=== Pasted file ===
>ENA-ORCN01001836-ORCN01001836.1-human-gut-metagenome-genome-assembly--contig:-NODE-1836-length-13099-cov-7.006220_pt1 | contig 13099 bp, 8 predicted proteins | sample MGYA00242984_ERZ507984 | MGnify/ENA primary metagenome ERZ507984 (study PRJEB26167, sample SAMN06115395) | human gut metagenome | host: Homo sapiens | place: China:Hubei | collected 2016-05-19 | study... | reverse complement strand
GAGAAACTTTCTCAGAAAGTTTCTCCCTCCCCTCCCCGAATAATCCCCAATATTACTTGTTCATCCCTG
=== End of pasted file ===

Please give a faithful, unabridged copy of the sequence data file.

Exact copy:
>ENA-ORCN01001836-ORCN01001836.1-human-gut-metagenome-genome-assembly--contig:-NODE-1836-length-13099-cov-7.006220_pt1 | contig 13099 bp, 8 predicted proteins | sample MGYA00242984_ERZ507984 | MGnify/ENA primary metagenome ERZ507984 (study PRJEB26167, sample SAMN06115395) | human gut metagenome | host: Homo sapiens | place: China:Hubei | collected 2016-05-19 | study... | reverse complement strand
GAGAAACTTTCTCAGAAAGTTTCTCCCTCCCCTCCCCGAATAATCCCCAATATTACTTGTTCATCCCTG